Imagine her thrill when you pull upin a 1969 ZAZ-965 for $35 an hour, 4-hour minimum
Krasnodarskya, vladenie 58. Moscow, Russia, 109559
At all costs avoid...
Setting off in a taxi without agreeing the fare first. Official and rogue cabs are out to fleece tourists.
Bargain hard, bearing in mind that most city centre journeys should cost less than 650 roubles (US $ 20).
We took up a taxi transfer from our accomodation provider: Godzillas Hostel on our first arrival in to Moscow.
The transfer was the worst journey of our lives. The driver was incredibly unprofessional and we were deeply unhappy. This is not the kind of experience you want or need arriving in an intimidating city like Moscow for the first time.
It may be unfair for me to suggest all Taxi transfer services are bad; but the one Godzillas Hostel uses is shocking and they refused to change it after we raised a formal complaint (said the guy has a lot of 'character' ). I can tell you that many taxis are not going to have A/C, possibly no seat belts, and that the people of Moscow do drive fairly crazily so if you take any transfer you may share some of the discomfort we did.
If you really must have a taxi perhaps speak to your travel agent or hotel about it before hand and cross check that the driver will be professional, also if it has A/C, seat belts, will the driver have the car ready at the airport to pick you up (or as in our case will he leave you standing outside the airport whilst he hitchikes to his car he's parked 15 mins walk away?!)
I'd suggest travellers don't be intimidated and do some research into taking the train in from the airport to the city, then using the metro to get to your hotel. We took the train to the airport on the way out of Moscow (via metros) and did fine.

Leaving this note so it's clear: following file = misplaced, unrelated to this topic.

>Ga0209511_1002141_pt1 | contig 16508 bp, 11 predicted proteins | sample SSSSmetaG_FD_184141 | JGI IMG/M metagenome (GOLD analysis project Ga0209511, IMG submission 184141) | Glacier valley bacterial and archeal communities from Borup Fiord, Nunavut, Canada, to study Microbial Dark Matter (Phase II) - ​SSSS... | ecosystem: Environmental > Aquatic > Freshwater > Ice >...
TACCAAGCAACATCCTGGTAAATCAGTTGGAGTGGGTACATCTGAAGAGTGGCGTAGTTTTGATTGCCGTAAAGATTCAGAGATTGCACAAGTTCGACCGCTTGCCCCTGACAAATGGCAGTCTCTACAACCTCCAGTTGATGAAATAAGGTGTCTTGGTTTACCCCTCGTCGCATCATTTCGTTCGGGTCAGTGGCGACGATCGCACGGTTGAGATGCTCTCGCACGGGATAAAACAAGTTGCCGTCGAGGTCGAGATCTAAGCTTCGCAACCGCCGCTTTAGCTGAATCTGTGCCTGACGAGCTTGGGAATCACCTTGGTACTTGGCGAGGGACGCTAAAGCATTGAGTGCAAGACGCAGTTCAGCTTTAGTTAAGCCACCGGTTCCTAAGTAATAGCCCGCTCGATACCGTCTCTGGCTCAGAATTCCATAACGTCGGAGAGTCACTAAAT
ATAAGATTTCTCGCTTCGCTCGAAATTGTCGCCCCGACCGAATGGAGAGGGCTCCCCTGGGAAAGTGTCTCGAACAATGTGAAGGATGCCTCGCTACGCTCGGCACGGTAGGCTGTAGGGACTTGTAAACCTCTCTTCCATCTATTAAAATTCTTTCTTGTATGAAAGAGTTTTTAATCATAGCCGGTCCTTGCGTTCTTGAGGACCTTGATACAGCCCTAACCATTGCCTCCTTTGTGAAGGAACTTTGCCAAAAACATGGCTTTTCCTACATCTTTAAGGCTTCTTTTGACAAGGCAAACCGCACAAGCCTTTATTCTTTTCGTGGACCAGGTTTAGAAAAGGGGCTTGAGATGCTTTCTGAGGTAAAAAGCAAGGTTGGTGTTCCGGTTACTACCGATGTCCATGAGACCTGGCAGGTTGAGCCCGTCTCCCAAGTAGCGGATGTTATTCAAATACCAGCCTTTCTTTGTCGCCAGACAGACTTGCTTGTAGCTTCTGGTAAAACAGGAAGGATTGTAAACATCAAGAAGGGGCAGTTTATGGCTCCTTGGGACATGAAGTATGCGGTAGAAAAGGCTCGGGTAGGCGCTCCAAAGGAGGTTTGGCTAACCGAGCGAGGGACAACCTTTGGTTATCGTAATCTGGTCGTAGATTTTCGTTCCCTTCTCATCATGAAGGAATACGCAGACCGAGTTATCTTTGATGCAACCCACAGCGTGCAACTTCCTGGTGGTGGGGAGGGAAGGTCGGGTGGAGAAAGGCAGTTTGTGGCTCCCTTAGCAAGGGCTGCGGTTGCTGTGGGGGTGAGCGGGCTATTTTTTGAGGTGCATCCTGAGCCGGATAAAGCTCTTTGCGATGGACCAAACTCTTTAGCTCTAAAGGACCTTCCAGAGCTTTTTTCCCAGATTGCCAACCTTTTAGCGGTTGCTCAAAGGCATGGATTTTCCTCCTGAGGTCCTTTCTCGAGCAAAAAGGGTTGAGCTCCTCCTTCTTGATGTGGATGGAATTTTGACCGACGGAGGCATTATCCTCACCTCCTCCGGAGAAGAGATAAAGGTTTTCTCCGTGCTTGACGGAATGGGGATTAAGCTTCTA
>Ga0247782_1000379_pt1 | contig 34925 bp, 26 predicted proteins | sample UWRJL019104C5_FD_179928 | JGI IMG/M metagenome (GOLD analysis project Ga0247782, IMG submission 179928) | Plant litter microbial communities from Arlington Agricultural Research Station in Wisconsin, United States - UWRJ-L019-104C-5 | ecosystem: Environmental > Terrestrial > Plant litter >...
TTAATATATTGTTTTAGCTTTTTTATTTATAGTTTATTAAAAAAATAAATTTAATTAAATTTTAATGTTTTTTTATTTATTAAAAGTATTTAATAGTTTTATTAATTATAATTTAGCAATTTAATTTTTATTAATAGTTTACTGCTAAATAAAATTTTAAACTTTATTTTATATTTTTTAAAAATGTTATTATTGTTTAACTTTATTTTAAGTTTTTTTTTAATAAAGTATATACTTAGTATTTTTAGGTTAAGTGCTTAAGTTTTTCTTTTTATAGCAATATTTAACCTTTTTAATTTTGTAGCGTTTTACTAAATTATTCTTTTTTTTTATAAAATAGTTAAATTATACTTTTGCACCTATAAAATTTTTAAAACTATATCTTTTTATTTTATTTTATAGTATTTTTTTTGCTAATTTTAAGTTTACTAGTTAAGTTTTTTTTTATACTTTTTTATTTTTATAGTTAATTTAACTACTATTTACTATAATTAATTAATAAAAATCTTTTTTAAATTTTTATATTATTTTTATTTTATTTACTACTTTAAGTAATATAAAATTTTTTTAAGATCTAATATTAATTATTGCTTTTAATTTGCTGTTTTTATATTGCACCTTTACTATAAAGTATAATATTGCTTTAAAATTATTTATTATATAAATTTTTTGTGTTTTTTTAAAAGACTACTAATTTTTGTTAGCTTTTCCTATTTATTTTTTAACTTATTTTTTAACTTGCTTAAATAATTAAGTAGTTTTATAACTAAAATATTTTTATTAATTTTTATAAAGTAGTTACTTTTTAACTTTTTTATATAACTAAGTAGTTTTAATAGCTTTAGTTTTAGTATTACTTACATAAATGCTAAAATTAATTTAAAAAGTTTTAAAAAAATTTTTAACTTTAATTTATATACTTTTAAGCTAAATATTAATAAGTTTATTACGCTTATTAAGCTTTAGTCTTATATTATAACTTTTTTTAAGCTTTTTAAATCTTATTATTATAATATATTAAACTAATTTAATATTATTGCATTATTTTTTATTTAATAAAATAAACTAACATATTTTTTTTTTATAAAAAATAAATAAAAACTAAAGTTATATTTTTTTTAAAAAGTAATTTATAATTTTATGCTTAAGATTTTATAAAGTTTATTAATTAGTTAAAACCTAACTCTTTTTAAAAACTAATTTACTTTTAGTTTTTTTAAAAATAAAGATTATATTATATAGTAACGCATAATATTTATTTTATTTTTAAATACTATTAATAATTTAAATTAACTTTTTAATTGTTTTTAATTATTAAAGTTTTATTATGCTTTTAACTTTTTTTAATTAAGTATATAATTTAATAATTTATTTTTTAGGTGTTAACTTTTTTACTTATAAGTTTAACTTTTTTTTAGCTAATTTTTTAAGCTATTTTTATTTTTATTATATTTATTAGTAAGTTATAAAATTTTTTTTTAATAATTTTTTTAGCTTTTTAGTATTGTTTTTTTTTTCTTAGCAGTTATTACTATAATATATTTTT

The old russian car Lada is a rare sight nowadays. But the car is still operating as taxi in Russia. Look after a Lada taxi and have a memorable drive in Moscow. In a cold day you need a warm car. Lada has still the best heater system by all cars.
Yes, we have it and we will have it! You can “catch up” any car by raising your hand and it will not be obligatory “normal” taxi with checkers. Please keep in mind that regular taxi ride is usually more expensive, while the price for gipsy taxi is a matter of negotiations. Smart locals avoid to take regular taxi and prefer "gipsys". In both kind of taxis you can only pay by cash.
It is the fastest way of transportation and you can reach absolutely any area you need.
Precautions: you always on your own in gipsy taxi because you deal just with private person, and neither government nor a company responsible for your life and safety!
- Do not use gipsy taxi in nighttime, it may be dangerous!
- Never take taxi if there more persons than one driver seat inside.
- Try to choose ‘decent’ car: international brand, fresh look etc.
- Always assess the driver’s person. If you don’t like his/her person, he looks suspicious, say that you changed your mind. If he/she looks smart and friendly, and especially speaks English it is a good choice.
- Prepare some rubles for payment prior hailing taxi, and never expose your thick vallet to driver!
- Pay only as you brought to your destination, and never before or in the middle of trip.
- On busy routes your hailing hand will always stop a LINE of cars, and you will have something to select between or ignore some of them.
Gipsy taxi price guide, 2009
How to negotiate price with gipsy driver. First of all try to estimate the distance with your map prior to hailing taxi.
Price depends on distance and sometimes on road situation, route complexity and driver’s mood.
- Minimal price 50 RUR (1,7 USD) for very short distance. 50 RUR is a corpuscular step for negotiations, when you bid 150 RUR, and driver asks 200 RUR etc.